2018 Tax Measures Report at 64. As seen here, in 2018 Wisconsin’s average unemployment tax burden for employers was $255. For comparison, Minnesota’s was $340, Michigan’s was $352, and Iowa’s was $318.

Other measures likewise indicate that the unemployment tax burden on employers is exceptionally low in Wisconsin among mid-western states:

Average employer contribution in 2018 for every $100 in wages paid to an employee
Wis. 0.54
Minn. 0.56
Mich. 0.64
Iowa 0.69

For every dollar of tax paid in 2018, the amount going to
Benefits owed / Trust fund surplus
Wis. 0.75 / 0.25
Minn. 0.94 / 0.06
Mich. 0.63 / 0.37
Iowa 1.08 / -0.08

2018 Tax Measures Report at 62, 34, 33, and 26, respectively.

So, Wisconsin has the lowest unemployment tax burden of these four states, and 25 cents of every tax dollar being paid is going into the trust fund (only Michigan is saving more monies than Wisconsin for its trust fund).

Compared to these other states, then, employers in Wisconsin have little to complain about relative to employers in other mid-western states. And, this now very light tax burden in Wisconsin is very much the result of state policies that have made it difficult to impossible for employees to qualify for unemployment benefits or which make it difficult for employees to even files a successful claim.

The Wisconsin October 2019 jobs report is not good

The October 2019 jobs report has almost no information about the monthly jobs picture and mostly discusses labor force participation rates:

The Department of Workforce Development (DWD) today released the U.S. Bureau of Labor Statistics (BLS) preliminary employment estimates for the month of October. The data shows that Wisconsin added 17,200 private-sector and 16,500 total non-farm jobs from October 2018 to October 2019. Wisconsin’s labor force participation rate in October was 67.1 percent, while the state’s unemployment rate in October was 3.3 percent. The national unemployment rate for October 2019 was 3.6 percent.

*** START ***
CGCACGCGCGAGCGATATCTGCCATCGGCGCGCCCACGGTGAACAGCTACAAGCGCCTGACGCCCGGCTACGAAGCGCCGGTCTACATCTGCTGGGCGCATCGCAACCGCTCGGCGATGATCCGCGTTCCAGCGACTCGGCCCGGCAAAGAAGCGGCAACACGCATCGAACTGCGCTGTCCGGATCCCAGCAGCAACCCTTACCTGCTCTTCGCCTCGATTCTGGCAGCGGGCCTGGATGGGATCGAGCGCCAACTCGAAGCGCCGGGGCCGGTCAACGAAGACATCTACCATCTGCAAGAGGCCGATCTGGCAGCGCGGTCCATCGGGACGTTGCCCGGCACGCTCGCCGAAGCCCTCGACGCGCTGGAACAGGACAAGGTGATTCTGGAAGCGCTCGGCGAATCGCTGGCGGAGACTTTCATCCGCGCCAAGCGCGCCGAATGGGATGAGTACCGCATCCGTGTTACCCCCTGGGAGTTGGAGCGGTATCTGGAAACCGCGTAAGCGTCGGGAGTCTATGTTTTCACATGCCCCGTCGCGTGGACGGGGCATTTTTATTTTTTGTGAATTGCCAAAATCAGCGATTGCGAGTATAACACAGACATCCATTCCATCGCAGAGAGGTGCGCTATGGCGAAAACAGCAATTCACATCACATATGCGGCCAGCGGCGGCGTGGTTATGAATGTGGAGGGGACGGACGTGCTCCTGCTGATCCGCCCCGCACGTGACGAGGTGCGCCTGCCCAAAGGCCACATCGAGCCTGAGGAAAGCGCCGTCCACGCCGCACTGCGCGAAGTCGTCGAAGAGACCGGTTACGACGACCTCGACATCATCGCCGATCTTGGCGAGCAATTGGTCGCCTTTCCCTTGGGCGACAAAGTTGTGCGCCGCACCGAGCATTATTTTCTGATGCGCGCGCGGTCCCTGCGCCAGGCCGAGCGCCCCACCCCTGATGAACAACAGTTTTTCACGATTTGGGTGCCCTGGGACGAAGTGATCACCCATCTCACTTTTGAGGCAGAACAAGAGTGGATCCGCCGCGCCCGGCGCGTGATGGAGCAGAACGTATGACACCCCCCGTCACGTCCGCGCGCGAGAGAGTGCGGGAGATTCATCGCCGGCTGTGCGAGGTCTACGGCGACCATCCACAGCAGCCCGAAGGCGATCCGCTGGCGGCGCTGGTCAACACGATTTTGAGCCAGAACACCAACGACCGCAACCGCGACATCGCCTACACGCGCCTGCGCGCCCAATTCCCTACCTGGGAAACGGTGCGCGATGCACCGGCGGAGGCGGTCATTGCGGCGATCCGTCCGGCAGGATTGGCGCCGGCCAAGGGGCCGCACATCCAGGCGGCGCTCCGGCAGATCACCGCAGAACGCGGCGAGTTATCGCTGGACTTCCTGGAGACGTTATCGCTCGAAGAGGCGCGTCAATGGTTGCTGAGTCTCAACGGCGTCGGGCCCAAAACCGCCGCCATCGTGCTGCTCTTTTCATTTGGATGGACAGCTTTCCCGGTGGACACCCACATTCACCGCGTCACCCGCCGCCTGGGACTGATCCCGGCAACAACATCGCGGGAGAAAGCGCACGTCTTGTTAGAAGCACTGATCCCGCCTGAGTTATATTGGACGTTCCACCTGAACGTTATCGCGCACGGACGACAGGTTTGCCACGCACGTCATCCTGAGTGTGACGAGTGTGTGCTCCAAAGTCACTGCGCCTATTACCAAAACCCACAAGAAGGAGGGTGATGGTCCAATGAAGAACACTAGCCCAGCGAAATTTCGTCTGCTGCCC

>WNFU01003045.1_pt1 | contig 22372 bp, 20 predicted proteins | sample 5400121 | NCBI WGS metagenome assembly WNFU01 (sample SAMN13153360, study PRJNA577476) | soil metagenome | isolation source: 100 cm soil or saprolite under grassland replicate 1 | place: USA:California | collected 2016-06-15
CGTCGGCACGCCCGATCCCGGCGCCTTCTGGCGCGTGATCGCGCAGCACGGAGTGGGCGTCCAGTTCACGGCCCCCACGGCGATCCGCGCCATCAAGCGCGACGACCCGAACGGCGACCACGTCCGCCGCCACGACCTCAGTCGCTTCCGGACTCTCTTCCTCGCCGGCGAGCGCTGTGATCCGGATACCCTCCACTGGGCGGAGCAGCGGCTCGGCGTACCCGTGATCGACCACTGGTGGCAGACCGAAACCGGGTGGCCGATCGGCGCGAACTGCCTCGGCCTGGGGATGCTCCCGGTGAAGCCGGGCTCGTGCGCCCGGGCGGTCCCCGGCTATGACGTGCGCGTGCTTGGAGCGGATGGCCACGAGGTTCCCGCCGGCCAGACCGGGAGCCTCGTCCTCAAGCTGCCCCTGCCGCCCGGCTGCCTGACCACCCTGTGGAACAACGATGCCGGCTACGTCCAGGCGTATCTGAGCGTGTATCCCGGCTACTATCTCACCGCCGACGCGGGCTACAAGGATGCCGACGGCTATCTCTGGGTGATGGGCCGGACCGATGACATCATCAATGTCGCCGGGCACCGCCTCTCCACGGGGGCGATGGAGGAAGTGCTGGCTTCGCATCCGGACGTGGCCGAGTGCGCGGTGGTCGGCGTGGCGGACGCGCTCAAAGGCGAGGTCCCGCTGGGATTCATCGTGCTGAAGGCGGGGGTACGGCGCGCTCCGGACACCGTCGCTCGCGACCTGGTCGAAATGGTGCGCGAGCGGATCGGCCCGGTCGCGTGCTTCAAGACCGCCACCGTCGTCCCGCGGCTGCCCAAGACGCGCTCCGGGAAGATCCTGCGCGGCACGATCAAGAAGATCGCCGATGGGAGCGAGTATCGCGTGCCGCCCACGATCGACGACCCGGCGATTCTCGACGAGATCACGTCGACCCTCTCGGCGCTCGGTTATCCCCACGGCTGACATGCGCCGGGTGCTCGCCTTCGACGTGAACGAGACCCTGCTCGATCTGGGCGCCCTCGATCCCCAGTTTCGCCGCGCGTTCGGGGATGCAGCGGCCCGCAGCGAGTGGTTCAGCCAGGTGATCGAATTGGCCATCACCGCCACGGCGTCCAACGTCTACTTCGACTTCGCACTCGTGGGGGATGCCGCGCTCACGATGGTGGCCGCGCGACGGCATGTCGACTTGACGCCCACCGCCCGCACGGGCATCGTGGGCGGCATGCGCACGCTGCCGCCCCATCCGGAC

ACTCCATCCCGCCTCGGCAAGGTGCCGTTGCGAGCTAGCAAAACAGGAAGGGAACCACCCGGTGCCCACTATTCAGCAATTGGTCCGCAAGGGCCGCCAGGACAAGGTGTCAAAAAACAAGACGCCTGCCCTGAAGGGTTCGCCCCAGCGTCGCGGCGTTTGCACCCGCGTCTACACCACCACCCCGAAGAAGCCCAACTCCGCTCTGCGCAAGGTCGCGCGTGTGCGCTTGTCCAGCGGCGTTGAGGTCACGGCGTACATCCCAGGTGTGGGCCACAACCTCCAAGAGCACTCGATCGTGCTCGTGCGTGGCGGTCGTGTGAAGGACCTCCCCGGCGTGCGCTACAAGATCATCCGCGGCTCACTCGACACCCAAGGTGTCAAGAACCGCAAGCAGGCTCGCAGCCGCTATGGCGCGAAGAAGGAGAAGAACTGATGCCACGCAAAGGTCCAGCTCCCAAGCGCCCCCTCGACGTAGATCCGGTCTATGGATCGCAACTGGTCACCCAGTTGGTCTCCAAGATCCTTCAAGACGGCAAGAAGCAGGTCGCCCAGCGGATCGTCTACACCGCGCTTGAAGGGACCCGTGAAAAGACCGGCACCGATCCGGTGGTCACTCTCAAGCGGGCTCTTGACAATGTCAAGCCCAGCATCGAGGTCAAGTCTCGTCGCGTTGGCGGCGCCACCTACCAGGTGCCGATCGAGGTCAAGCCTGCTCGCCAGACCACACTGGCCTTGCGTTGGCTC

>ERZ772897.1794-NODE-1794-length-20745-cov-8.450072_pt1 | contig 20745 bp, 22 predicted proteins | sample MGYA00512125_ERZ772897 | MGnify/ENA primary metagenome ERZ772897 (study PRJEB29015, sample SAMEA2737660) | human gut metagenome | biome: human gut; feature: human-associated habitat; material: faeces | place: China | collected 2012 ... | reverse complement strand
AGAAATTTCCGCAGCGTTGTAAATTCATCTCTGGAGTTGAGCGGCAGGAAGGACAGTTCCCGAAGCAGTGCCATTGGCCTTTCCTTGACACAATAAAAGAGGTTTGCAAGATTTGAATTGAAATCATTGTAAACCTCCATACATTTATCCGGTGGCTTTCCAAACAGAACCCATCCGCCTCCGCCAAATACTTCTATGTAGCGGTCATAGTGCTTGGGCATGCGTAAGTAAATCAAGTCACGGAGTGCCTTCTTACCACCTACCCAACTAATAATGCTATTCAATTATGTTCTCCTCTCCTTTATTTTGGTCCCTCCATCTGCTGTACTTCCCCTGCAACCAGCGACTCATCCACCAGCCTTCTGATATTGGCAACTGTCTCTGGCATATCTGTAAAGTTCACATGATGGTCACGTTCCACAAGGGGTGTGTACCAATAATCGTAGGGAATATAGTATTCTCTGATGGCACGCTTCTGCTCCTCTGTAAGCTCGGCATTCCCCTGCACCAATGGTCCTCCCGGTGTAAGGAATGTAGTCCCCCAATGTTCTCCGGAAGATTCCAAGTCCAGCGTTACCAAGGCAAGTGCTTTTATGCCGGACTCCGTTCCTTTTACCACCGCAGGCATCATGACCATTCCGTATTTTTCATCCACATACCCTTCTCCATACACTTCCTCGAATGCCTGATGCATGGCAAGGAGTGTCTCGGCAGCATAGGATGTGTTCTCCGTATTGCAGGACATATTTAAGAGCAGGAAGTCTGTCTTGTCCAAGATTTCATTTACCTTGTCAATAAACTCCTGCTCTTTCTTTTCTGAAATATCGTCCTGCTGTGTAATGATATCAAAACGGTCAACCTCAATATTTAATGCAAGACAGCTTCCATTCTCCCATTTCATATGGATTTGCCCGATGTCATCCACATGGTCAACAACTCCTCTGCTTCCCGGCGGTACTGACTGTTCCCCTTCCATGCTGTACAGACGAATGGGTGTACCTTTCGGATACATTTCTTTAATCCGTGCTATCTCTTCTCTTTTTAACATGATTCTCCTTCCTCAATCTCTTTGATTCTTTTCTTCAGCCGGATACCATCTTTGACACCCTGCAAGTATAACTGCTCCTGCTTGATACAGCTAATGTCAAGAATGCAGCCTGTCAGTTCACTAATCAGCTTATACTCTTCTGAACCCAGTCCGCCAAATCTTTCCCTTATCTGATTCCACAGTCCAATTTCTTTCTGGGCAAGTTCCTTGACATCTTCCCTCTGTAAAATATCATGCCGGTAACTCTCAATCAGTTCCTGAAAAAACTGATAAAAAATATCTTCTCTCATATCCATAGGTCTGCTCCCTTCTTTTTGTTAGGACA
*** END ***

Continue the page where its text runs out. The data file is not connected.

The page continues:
• Place of Residence Data: Wisconsin’s labor force participation rate in October was 67.1 percent in October, 3.8 percent higher than the national rate of 63.3 percent. Wisconsin’s unemployment rate in October was 3.3 percent, 0.3 percent lower than the national rate of 3.6 percent.

• Place of Work Data: Wisconsin added 17,200 private-sector and 16,500 total non-farm jobs from October 2018 to October 2019. From September 2019 to October 2019 Wisconsin’s private-sector and total non-farm jobs declined by 1,100 and 1,200 respectively.

Luckily, Jake looks at the actual data, and there are a lot of negative numbers:

Wisconsin jobs change
Oct 2019
-1,200 total jobs, -1,100 private sector, -1,300 manufacturing

Sept 2019 revision
-1,200 total jobs, -700 private sector
-700 manufacturing

Revised Sept totals
+600 all jobs, +100 private sector, -2,900 manufacturing

Oct 2018 — Oct 2019
+16,500 total jobs, +17,200 private sector
-7,700 manufacturing

Jake further observes that Wisconsin now has “only 100 more manufacturing jobs in Wisconsin than we had 2 years ago” and that “the number of ’employed’ Wisconsinites has declined by more than 30,000 since peaking in early 2018, and is now at its lowest level in since Trump took office in January 2017.”

Wisconsin has some serious jobs troubles and needs some advice from Yoda.

Yoda